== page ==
From as young as she can remember, Ella Scheinwald heard the stories from her father of him surviving the Holocaust.
It wasn’t something that Zeev Scheinwald wanted to tell his daughter, but the inquisitive young girl implored him to tell her what happened.
“My first recollection was him sitting next to my bed and me asking him – maybe I was five – and he hated to tell me,” said Scheinwald, a Chappaqua resident. “He always said it’s too difficult, a little girl shouldn’t hear it, and I would beg him to tell me and he would tell me. He censored what he told me but I had the sense that it was my job to save him.”
By the early 1990s, when Scheinwald had her own children, she finally convinced her father – whose name translated to English is Wolf – to write down his thoughts and remembrances on paper. Scheinwald’s intent wasn’t to inflict more pain, but have a record to share with her children and future generations of the horrors that were inflicted to one man, millions of times over.
What made Zeev’s story different, however, was at the start of World War II the 18-year-old was one of tens of thousands of Jews snatched from their homes and off the streets in his native Poland and throughout Europe to provide slave labor to international companies, a chapter of the Holocaust that is largely ignored, Scheinwald said. He spent much of the war at a weapons manufacturing firm HASAG.
Later he would be sent to Buchenwald, Auschwitz and Mauthausen, where he managed to survive until the end of the war.
American-based companies, including Ford and GM, also took advantage of forced labor, Scheinwald said.
While the companies profited using the mostly young and free labor, they didn’t care whether the workers lived or died.
“It was a paradox because when you have free manpower and you only give it maybe 800 calories a day, you want them to survive because they become skilled, but the paradox was the higher purpose was to exterminate them,” Scheinwald said.
After years of holding onto her father’s volumes of writings and about nine hours of tape recordings, about four years ago, at the behest of her husband who was captivated by the stories, Scheinwald decided to edit her father’s manuscript and send it to Amsterdam Publishers.
The finished product was “Wolf: A Story of Hate,” which will be released on May 5. While she had initially hoped to capture her father’s story, agreeing to put that story into print was a step she hadn’t necessarily planned.
“I think the trigger was my children got married, (the story) belonged to them and their spouses, to understand what’s in their DNA,” Scheinwald said.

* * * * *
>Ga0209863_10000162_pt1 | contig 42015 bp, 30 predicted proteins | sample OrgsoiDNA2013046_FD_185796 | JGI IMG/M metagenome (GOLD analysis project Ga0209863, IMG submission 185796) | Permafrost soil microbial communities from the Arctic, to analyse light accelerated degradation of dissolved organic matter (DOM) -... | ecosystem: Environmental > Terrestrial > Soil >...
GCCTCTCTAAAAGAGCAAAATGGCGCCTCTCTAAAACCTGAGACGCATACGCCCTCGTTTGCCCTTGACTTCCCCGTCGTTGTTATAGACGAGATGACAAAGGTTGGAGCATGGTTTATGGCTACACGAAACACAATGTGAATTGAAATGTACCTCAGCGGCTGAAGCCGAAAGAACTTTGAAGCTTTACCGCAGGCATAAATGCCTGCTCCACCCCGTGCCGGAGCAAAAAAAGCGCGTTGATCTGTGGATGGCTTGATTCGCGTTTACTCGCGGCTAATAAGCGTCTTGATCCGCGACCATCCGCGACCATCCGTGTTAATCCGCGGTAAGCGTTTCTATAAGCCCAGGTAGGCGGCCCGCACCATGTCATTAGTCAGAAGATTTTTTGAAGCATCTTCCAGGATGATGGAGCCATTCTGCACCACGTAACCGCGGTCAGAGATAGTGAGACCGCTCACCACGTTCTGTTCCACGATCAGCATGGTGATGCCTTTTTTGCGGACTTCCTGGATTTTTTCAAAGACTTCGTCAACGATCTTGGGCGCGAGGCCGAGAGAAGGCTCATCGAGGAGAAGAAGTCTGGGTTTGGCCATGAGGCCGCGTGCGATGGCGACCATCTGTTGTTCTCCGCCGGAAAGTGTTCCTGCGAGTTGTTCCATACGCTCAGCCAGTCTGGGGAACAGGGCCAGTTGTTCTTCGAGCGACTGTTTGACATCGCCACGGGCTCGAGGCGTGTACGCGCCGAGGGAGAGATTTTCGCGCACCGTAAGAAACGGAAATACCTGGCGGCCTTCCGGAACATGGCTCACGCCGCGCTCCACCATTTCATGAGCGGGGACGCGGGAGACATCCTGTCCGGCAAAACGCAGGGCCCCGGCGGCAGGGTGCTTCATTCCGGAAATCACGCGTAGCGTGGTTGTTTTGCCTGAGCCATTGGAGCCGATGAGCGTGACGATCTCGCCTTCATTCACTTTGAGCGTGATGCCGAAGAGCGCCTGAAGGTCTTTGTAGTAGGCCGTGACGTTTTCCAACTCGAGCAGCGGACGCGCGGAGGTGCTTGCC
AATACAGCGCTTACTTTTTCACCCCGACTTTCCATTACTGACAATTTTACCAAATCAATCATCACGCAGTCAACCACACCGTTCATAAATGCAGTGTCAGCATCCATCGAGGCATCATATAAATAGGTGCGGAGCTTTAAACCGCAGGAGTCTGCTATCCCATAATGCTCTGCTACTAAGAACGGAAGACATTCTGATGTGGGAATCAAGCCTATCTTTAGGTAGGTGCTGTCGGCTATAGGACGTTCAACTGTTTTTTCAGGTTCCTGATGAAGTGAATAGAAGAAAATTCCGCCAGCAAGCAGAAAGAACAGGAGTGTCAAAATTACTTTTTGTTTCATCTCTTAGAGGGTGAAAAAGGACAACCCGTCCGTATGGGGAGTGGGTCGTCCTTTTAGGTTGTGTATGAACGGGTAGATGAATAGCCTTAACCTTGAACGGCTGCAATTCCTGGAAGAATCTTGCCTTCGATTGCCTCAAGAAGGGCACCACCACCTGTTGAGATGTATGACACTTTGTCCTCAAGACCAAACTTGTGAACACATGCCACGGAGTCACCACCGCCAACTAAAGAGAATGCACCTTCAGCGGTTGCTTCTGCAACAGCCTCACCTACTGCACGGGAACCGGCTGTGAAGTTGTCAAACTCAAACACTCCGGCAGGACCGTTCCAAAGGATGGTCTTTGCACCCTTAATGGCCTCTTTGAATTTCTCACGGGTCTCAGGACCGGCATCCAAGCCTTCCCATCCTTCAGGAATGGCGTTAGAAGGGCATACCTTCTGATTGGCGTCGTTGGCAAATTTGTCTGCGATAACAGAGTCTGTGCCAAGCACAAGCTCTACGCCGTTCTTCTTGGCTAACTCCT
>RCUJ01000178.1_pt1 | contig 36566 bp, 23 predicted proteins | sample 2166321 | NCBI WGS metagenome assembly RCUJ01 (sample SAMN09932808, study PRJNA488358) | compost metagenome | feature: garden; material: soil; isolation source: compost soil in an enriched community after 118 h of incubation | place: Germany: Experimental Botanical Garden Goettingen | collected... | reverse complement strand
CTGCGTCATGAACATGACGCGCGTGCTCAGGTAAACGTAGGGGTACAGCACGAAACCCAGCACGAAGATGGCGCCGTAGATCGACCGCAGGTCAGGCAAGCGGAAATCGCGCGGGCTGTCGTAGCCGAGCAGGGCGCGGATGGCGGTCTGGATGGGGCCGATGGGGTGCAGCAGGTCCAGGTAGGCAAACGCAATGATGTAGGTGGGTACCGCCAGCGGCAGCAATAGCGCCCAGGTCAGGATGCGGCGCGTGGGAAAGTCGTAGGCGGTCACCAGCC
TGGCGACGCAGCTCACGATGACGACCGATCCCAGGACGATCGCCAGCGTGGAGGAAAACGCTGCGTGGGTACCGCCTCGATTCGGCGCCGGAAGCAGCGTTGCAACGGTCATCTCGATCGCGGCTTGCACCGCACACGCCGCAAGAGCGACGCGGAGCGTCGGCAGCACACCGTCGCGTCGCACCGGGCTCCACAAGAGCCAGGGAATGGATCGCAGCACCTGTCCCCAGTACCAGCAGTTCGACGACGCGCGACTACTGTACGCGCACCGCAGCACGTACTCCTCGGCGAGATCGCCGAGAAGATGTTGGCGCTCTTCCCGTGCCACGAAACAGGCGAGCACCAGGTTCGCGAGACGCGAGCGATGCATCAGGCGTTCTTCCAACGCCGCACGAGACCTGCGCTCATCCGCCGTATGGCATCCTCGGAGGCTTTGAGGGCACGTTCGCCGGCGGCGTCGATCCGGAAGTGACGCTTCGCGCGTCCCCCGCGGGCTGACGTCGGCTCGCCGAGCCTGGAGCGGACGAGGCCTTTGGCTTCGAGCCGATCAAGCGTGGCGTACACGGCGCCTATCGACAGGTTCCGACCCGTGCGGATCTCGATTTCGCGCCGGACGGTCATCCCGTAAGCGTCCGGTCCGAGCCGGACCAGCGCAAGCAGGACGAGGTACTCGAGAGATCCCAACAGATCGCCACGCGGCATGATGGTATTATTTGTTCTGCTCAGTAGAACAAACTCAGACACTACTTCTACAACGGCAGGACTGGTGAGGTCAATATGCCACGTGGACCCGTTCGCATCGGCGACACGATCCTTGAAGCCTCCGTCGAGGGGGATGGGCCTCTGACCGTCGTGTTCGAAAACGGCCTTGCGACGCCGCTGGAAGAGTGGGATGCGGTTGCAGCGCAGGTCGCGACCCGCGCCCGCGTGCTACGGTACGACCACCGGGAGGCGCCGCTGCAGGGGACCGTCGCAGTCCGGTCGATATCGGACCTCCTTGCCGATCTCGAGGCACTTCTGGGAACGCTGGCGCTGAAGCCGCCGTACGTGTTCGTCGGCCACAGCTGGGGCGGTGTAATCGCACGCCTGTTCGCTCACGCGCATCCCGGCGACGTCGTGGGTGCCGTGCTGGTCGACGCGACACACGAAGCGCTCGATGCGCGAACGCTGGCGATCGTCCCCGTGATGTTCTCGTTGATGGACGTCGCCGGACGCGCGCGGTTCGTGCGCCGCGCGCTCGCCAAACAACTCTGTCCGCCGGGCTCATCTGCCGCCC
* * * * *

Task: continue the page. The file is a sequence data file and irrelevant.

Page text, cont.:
Although her father, who passed away in 2016 at 93 years old, became a highly successful businessman and philanthropist, opening his own construction company in the Ivory Coast, where Scheinwald grew up, in many ways he never recovered.
“He lived like a murdered person inside,” she said. “He was the only one left from his whole family, his whole community and he was ridden with shame and guilt and pain.”
Scheinwald said that when Zeev was at Mauthausen near the end of the war, her father felt like giving up and dying. But he had a dream. Zeev would take the vision from that dream and years later built a memorial for all the murdered Jews in his hometown. It was vandalized with graffiti: “Holocaust Never Happened,” accompanied by a smiley face.
Scheinwald hopes the story provides future generations with an account of the atrocities that millions of people allowed to happen through one man’s life. She has seen not-so-subtle parallels to contemporary events in the United States, including Westchester.
“Unfortunately, the climate that we live in the United States, not only in the States, it’s really a climate of hate,” she said. “Hate is okay now. So when we were discussing what to call this book with the publisher, everything that came to me was the story of hate, the story of hate, because this hate, especially when it’s condoned by leadership, you get the green light to do anything you want.”
“Wolf: A Story of Hate” is available on Amazon at https://www.amazon.com/Wolf-Story-Hate-Zeev-Scheinwald-ebook/dp/B085PRQ7YY/ref=sr_1_1?keywords=ella+scheinwald&qid=1584994998&sr=8-1 and at https://www.barnesandnoble.com/w/wolf-zeev-scheinwald/1136639013?ean=9789493056435.
Martin has more than 30 years experience covering local news in Westchester and Putnam counties, including a frequent focus on zoning and planning issues. He has been editor-in-chief of The Examiner since its inception in 2007. Read more from Martin’s editor-author bio here. Read Martin’s archived work here: https://www.theexaminernews.com/author/martin-wilbur2007/